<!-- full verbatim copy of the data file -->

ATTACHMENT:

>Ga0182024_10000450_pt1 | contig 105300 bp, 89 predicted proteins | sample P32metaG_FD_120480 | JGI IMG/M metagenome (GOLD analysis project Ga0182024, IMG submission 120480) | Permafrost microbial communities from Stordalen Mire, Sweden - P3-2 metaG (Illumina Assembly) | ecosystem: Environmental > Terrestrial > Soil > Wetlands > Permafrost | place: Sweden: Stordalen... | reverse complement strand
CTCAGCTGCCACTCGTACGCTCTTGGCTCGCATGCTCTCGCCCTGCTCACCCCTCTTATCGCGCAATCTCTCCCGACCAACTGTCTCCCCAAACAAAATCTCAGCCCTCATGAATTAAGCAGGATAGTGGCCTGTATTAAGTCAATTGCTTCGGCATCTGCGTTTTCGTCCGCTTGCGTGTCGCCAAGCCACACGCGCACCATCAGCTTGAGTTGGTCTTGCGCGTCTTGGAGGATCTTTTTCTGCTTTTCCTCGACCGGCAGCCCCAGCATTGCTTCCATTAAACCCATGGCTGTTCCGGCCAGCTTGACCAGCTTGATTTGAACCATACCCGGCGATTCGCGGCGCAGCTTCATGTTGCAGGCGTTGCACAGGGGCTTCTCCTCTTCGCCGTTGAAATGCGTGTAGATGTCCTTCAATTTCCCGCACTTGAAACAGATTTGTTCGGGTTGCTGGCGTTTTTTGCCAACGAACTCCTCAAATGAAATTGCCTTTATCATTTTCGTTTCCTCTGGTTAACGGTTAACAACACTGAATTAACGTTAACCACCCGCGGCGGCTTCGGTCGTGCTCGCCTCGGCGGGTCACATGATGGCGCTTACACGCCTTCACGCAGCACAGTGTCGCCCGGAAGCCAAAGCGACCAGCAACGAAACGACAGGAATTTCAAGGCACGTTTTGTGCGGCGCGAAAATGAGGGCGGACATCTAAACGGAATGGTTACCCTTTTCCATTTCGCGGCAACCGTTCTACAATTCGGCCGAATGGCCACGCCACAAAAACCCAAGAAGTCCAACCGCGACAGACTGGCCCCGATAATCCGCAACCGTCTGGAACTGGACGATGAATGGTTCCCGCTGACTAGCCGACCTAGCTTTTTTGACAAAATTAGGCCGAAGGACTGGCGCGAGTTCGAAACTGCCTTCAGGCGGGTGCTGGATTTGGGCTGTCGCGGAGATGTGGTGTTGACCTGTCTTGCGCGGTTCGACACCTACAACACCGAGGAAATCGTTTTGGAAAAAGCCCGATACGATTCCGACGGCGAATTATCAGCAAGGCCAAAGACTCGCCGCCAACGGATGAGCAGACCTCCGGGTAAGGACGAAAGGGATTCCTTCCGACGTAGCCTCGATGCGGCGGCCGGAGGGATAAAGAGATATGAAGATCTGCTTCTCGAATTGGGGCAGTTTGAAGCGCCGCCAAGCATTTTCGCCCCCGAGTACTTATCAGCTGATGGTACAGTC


>Ga0182024_10000450_pt1 | contig 105300 bp, 89 predicted proteins | sample P32metaG_FD_120480 | JGI IMG/M metagenome (GOLD analysis project Ga0182024, IMG submission 120480) | Permafrost microbial communities from Stordalen Mire, Sweden - P3-2 metaG (Illumina Assembly) | ecosystem: Environmental > Terrestrial > Soil > Wetlands > Permafrost | place: Sweden: Stordalen... | reverse complement strand
CTCAGCTGCCACTCGTACGCTCTTGGCTCGCATGCTCTCGCCCTGCTCACCCCTCTTATCGCGCAATCTCTCCCGACCAACTGTCTCCCCAAACAAAATCTCAGCCCTCATGAATTAAGCAGGATAGTGGCCTGTATTAAGTCAATTGCTTCGGCATCTGCGTTTTCGTCCGCTTGCGTGTCGCCAAGCCACACGCGCACCATCAGCTTGAGTTGGTCTTGCGCGTCTTGGAGGATCTTTTTCTGCTTTTCCTCGACCGGCAGCCCCAGCATTGCTTCCATTAAACCCATGGCTGTTCCGGCCAGCTTGACCAGCTTGATTTGAACCATACCCGGCGATTCGCGGCGCAGCTTCATGTTGCAGGCGTTGCACAGGGGCTTCTCCTCTTCGCCGTTGAAATGCGTGTAGATGTCCTTCAATTTCCCGCACTTGAAACAGATTTGTTCGGGTTGCTGGCGTTTTTTGCCAACGAACTCCTCAAATGAAATTGCCTTTATCATTTTCGTTTCCTCTGGTTAACGGTTAACAACACTGAATTAACGTTAACCACCCGCGGCGGCTTCGGTCGTGCTCGCCTCGGCGGGTCACATGATGGCGCTTACACGCCTTCACGCAGCACAGTGTCGCCCGGAAGCCAAAGCGACCAGCAACGAAACGACAGGAATTTCAAGGCACGTTTTGTGCGGCGCGAAAATGAGGGCGGACATCTAAACGGAATGGTTACCCTTTTCCATTTCGCGGCAACCGTTCTACAATTCGGCCGAATGGCCACGCCACAAAAACCCAAGAAGTCCAACCGCGACAGACTGGCCCCGATAATCCGCAACCGTCTGGAACTGGACGATGAATGGTTCCCGCTGACTAGCCGACCTAGCTTTTTTGACAAAATTAGGCCGAAGGACTGGCGCGAGTTCGAAACTGCCTTCAGGCGGGTGCTGGATTTGGGCTGTCGCGGAGATGTGGTGTTGACCTGTCTTGCGCGGTTCGACACCTACAACACCGAGGAAATCGTTTTGGAAAAAGCCCGATACGATTCCGACGGCGAATTATCAGCAAGGCCAAAGACTCGCCGCCAACGGATGAGCAGACCTCCGGGTAAGGACGAAAGGGATTCCTTCCGACGTAGCCTCGATGCGGCGGCCGGAGGGATAAAGAGATATGAAGATCTGCTTCTCGAATTGGGGCAGTTTGAAGCGCCGCCAAGCATTTTCGCCCCCGAGTACTTATCAGCTGATGGTACAGTC